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Lecture

Lung volumes & deadspace

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Department
Physiology
Course
Physiology 3120
Professor
Tom Stavraky
Semester
Winter

Description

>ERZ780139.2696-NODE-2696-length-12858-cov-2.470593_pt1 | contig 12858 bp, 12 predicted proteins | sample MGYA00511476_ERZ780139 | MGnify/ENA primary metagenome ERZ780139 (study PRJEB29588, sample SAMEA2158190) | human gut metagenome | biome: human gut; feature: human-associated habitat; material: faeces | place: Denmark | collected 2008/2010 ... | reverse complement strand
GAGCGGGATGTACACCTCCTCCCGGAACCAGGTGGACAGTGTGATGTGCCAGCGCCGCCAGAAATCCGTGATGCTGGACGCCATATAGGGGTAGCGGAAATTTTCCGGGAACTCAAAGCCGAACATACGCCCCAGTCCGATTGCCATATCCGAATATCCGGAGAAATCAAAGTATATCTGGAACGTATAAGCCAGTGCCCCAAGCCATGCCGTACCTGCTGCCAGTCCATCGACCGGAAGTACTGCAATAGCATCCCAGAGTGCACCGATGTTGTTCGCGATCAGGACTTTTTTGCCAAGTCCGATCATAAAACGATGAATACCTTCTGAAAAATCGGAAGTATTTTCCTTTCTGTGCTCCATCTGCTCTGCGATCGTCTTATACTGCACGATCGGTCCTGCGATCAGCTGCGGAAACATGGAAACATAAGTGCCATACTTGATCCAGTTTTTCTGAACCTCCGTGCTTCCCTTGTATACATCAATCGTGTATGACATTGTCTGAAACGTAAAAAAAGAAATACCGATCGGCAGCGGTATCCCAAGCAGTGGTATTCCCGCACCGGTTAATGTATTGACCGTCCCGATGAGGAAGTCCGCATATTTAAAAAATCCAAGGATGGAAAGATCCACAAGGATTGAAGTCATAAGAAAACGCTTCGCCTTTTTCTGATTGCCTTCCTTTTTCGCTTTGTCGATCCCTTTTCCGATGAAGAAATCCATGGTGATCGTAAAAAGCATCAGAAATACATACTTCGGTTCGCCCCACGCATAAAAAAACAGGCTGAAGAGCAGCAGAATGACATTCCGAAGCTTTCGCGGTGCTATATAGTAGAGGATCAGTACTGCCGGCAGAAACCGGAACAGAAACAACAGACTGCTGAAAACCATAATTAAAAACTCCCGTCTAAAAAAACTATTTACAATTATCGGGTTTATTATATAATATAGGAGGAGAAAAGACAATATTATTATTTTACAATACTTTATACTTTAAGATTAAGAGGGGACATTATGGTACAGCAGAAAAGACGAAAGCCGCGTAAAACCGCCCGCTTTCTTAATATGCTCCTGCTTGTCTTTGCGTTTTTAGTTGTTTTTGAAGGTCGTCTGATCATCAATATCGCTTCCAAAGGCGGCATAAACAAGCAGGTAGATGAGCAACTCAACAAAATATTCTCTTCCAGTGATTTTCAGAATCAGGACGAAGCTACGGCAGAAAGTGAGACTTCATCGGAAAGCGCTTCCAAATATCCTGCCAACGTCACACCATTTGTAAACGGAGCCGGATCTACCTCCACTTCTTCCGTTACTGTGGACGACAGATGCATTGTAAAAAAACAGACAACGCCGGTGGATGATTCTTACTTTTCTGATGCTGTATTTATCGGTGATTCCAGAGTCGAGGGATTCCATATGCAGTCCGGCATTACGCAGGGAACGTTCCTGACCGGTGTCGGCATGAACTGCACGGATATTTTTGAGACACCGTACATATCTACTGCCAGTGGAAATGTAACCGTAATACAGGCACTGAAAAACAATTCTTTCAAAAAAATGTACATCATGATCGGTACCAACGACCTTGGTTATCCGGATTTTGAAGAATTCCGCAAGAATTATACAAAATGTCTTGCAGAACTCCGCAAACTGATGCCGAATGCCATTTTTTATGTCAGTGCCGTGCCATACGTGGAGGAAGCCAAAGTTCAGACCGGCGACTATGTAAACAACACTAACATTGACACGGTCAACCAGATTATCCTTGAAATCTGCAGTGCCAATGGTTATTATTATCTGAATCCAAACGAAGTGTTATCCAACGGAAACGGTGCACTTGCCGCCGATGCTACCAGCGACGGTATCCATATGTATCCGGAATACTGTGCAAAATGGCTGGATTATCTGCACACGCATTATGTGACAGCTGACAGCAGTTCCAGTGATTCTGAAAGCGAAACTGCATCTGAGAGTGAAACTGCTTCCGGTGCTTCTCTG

Human Physiology Wednesday, February 3, 2010 “Respiratory III” Lung Volumes & Deadspace • Measure volumes by spirometry  Hook person up to tube  Every turn person inhales, bell moves down and pen moves up; vice-versa for exhalation • Volume definitions (using spirometry as basis)  Tidal volume: volume inhaled with each breath; usually around 500mL  Vital capacity: volume of air that can be forcibly exhaled after maximal inspiration  Residual volume: volume of air remaining in the lungs after maximal expiration  Cannot be measured with a spirometer (only measures movement of pen in response to ventilation)  Functional residual capacity: volume of air remaining in lungs after normal expiration  Inspiratory reserve volume: volume of air that can be forcibly inhaled following normal inspiration; becomes smaller as you exercise  Total lung capacity: volume of air in the lungs at the end of a maximal inspiration  Minute volume/pulmonary ventilation: volume inhaled per minute; calculated by TV x frequency of respiration  Forced expiratory volume-1 second (FEV-1sec): fraction of vital capacity expired in one second  About 80% in 1 sec normally  In asthmatic, this may decrease (<60%); airways are constricted  Maximum voluntary ventilation (MVV); a.k.a. maximal breathing capacity: volume that can be moved into and out of the lung in one minute by voluntary effort (about 125-170L per minute) • TLC, RV, and FRC cannot be measured using spirometry, but can use the helium dilution method  Doesn’t diffuse into blood, so doesn’t cross blood-gas barrier (stays in the lung)  By opening up valve, helium distributes itself in the lungs  Using the concentration/volume relationship, we can calculate these values • Deadspace  Airways don’t participate in gas exchange; referred to as anatomic deadspace; physiological deadspace is the volume of air entering the lung that
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